Christians of an evangelical low-church-variety often discover the joy of liturgy late in their Christian pilgrimage. For such folk, liturgical observances almost invariably begin during the season of Advent. The pageantry of lights and trees and gifts that commonly accompany the secular Christmas season are a kind of natural invitation to it.
Liturgical practices are intended to form the human soul. Technically speaking, when I say, “form the human soul,” I am referring (roughly) to a steady inculcation and trained development of a spiritual habit of holy longing. “[This] is our life,” Augustine says, “to be trained by longing. And our training through the holy longing, advances in the measure that our longings are severed from the love of this world.” In other words, liturgy happifies the soul with an increasing love of divine things, consequently diminishing the soul’s enjoyment of those lesser pleasures by which Lewis says the soul is “far too easily pleased.” To be formed by an Advent liturgy, in this Augustinian sense, is as much about the joyful celebration of “good news of great joy that will be for all people” (Luke 2:10) as it is about cultivating the holy longing for that “consummation devotedly to be wished,” (to quote Hamlet) when Christ will come again, purify his bride, the church, in order that they might be “with him” (John 17:24).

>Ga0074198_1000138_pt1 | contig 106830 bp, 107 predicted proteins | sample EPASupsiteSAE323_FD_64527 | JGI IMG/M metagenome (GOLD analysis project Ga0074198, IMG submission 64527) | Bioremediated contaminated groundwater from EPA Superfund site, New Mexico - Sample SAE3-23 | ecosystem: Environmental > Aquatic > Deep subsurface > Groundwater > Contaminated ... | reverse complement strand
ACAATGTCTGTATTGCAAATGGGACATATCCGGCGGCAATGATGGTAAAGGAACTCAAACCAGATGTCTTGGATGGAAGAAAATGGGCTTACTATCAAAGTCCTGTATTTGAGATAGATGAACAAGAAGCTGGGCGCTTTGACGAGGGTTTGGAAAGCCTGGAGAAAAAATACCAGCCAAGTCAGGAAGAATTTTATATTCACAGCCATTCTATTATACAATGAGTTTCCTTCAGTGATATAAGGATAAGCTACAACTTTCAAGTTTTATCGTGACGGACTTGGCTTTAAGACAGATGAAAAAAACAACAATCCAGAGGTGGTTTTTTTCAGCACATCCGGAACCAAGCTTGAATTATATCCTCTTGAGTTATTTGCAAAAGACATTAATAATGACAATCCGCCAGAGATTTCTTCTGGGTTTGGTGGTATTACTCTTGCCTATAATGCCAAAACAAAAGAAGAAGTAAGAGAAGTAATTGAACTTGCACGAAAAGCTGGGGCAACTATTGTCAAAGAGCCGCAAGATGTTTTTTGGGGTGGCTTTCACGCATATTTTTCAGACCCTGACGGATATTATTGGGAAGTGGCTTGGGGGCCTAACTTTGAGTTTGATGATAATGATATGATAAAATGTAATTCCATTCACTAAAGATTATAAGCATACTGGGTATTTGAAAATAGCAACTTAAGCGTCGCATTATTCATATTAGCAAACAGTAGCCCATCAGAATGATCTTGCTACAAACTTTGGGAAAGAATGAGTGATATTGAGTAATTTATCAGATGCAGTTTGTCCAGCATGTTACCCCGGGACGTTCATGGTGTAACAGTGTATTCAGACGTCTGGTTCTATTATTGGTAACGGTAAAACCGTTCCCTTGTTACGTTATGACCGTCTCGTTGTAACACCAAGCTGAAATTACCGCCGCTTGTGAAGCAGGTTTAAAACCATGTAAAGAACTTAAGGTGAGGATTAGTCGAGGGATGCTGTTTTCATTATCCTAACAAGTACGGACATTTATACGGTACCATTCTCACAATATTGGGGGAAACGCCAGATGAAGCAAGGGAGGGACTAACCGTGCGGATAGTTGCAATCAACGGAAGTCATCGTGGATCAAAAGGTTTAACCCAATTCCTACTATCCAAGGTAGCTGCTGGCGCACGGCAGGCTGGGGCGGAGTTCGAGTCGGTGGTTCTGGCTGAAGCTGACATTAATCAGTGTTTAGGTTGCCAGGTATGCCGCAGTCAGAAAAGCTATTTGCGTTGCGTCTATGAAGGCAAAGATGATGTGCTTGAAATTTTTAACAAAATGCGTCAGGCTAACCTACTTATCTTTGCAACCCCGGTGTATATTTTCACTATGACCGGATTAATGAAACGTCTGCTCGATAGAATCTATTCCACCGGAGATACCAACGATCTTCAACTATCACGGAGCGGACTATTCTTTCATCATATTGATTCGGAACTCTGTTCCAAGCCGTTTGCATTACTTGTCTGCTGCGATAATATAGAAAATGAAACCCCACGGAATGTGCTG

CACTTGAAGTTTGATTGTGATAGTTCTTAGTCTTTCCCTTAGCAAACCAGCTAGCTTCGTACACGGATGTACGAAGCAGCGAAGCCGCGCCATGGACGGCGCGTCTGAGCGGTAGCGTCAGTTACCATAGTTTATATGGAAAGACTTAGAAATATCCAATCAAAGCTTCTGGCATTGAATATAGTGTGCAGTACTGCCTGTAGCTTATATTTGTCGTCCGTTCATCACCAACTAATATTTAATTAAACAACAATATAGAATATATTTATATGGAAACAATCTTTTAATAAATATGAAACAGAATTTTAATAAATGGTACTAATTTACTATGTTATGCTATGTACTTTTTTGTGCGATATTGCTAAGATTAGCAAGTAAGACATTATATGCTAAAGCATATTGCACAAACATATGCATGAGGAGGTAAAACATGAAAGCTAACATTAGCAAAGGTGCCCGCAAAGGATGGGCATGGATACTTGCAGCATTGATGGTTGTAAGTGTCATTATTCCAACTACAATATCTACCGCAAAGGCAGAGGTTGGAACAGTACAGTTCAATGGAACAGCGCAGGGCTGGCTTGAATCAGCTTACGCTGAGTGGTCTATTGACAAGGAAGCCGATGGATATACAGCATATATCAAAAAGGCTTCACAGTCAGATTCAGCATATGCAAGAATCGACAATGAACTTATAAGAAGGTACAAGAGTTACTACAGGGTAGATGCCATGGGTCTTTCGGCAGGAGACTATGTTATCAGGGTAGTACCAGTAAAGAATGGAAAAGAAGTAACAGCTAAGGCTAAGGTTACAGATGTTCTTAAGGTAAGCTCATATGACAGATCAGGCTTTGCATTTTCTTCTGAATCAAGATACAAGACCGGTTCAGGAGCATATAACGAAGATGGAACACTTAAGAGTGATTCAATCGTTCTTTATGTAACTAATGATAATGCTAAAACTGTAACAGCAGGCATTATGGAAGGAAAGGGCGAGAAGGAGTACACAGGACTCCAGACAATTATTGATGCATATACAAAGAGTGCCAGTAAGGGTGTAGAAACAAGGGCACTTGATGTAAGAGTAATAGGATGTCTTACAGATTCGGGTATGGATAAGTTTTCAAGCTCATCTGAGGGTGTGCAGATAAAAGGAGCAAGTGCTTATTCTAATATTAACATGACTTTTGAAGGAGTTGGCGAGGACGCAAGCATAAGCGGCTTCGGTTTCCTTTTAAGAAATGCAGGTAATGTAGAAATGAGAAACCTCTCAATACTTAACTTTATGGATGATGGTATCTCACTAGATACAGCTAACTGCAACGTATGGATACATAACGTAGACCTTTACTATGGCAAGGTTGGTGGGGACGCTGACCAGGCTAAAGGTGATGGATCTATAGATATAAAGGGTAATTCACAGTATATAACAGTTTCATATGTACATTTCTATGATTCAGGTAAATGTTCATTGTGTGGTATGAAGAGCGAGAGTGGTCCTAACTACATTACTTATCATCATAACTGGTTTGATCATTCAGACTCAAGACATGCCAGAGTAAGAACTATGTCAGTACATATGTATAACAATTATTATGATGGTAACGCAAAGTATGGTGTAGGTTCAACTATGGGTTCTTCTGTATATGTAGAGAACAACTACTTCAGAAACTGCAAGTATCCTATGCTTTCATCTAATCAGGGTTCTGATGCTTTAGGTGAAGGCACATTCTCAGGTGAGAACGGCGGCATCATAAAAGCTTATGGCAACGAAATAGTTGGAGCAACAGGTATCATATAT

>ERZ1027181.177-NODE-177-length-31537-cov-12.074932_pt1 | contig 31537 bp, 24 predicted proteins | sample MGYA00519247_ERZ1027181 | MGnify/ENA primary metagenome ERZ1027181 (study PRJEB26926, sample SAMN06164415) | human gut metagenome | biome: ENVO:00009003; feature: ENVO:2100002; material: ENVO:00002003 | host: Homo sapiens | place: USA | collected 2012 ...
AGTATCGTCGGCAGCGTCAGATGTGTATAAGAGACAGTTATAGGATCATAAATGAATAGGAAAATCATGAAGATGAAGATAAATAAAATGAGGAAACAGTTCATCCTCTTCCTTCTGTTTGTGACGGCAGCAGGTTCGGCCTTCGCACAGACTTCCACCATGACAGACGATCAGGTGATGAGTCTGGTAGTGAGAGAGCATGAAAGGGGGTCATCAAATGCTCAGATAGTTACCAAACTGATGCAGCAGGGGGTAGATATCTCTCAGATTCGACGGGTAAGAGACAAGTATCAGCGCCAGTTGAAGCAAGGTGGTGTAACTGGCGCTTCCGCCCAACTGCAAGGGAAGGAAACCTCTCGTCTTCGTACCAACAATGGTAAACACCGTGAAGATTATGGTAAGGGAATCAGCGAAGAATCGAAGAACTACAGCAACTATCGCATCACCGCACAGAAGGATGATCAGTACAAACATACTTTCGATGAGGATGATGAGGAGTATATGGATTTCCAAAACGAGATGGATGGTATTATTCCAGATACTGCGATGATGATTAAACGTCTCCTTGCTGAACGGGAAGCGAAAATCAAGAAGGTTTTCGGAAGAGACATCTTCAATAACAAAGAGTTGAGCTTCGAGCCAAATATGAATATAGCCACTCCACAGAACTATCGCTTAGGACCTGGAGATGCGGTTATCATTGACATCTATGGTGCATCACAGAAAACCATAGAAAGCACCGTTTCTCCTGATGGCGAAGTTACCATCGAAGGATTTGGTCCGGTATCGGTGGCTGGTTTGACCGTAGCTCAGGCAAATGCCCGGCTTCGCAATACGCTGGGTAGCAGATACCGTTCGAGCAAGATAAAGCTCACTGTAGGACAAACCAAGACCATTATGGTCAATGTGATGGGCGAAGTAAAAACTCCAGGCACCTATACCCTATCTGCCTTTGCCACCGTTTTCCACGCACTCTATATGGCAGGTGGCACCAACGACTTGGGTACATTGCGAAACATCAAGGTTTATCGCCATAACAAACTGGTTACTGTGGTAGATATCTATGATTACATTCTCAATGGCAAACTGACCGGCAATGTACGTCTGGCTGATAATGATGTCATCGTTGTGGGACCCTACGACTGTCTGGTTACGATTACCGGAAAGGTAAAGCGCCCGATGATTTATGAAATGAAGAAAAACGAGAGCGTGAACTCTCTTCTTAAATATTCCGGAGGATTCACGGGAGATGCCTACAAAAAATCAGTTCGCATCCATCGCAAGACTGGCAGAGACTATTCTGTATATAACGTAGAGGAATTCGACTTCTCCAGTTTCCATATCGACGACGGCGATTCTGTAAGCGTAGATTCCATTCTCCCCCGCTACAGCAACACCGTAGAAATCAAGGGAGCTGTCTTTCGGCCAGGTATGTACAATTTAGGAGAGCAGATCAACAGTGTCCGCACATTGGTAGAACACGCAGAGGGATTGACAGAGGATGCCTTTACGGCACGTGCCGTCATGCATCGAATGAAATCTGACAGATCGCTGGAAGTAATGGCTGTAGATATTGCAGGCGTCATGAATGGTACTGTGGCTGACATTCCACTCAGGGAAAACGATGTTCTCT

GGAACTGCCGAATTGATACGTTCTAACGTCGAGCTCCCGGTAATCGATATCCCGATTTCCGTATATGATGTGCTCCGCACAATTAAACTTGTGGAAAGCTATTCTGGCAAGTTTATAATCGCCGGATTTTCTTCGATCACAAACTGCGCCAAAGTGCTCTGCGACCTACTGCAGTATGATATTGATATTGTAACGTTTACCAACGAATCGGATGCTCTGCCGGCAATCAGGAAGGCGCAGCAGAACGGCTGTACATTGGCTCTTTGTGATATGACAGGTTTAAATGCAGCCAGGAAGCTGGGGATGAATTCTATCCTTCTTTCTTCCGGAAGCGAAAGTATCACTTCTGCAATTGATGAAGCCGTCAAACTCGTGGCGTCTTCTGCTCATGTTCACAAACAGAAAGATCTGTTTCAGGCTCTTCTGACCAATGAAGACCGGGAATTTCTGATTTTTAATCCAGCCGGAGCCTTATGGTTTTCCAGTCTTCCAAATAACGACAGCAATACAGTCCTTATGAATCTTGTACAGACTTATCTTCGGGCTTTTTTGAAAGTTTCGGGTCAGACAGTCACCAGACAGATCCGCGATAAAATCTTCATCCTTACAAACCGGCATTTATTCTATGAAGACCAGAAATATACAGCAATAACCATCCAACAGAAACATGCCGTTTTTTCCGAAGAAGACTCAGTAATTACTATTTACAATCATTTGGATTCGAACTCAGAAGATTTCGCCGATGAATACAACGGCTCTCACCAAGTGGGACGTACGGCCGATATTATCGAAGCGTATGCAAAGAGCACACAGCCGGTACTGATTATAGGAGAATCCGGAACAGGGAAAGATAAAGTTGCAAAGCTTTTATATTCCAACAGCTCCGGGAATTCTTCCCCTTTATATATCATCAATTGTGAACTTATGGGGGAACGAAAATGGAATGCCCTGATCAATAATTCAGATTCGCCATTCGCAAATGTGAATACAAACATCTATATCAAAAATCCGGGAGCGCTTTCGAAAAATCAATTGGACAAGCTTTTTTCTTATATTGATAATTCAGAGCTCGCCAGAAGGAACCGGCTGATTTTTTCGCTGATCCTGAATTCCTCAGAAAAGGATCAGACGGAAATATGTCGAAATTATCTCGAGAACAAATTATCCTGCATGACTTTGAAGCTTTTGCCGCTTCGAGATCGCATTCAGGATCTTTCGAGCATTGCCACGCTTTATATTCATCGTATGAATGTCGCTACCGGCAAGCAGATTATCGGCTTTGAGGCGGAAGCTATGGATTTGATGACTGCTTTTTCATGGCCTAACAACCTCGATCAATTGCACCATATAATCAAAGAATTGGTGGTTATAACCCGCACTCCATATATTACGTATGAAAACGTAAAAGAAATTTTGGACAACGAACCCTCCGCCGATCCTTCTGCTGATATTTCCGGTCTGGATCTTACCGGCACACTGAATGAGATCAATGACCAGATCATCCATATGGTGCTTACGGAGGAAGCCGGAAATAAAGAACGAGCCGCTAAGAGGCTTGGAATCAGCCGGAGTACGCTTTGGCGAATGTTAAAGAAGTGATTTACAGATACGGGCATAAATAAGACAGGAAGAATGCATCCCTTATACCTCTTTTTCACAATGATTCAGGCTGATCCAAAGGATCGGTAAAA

Many liturgical practices mark the Advent season. The collective use of candles to memorialize those “people who walked in darkness [having] seen a great light” (Isaiah 9:2) is an obvious one. Another is the church’s historic recitation, “Christ has come, Christ will come again” (Christus venit, Christus veniet iterum). Yet most common of all, especially among low-church-variety evangelicals, is hymn singing.
Few hymns have had such formative impact on the church as Charles Wesley’s, “Come Thou Long Expected Jesus.” I cannot remember a single Advent season without hearing (or singing) it multiple times. By contrast, I can quite easily calculate the number of times I’ve heard (I didn’t sing) Meredith Andrews’ adaptation of Wesley’s hymn. Once. Once, this Advent season. Once, and hopefully never again.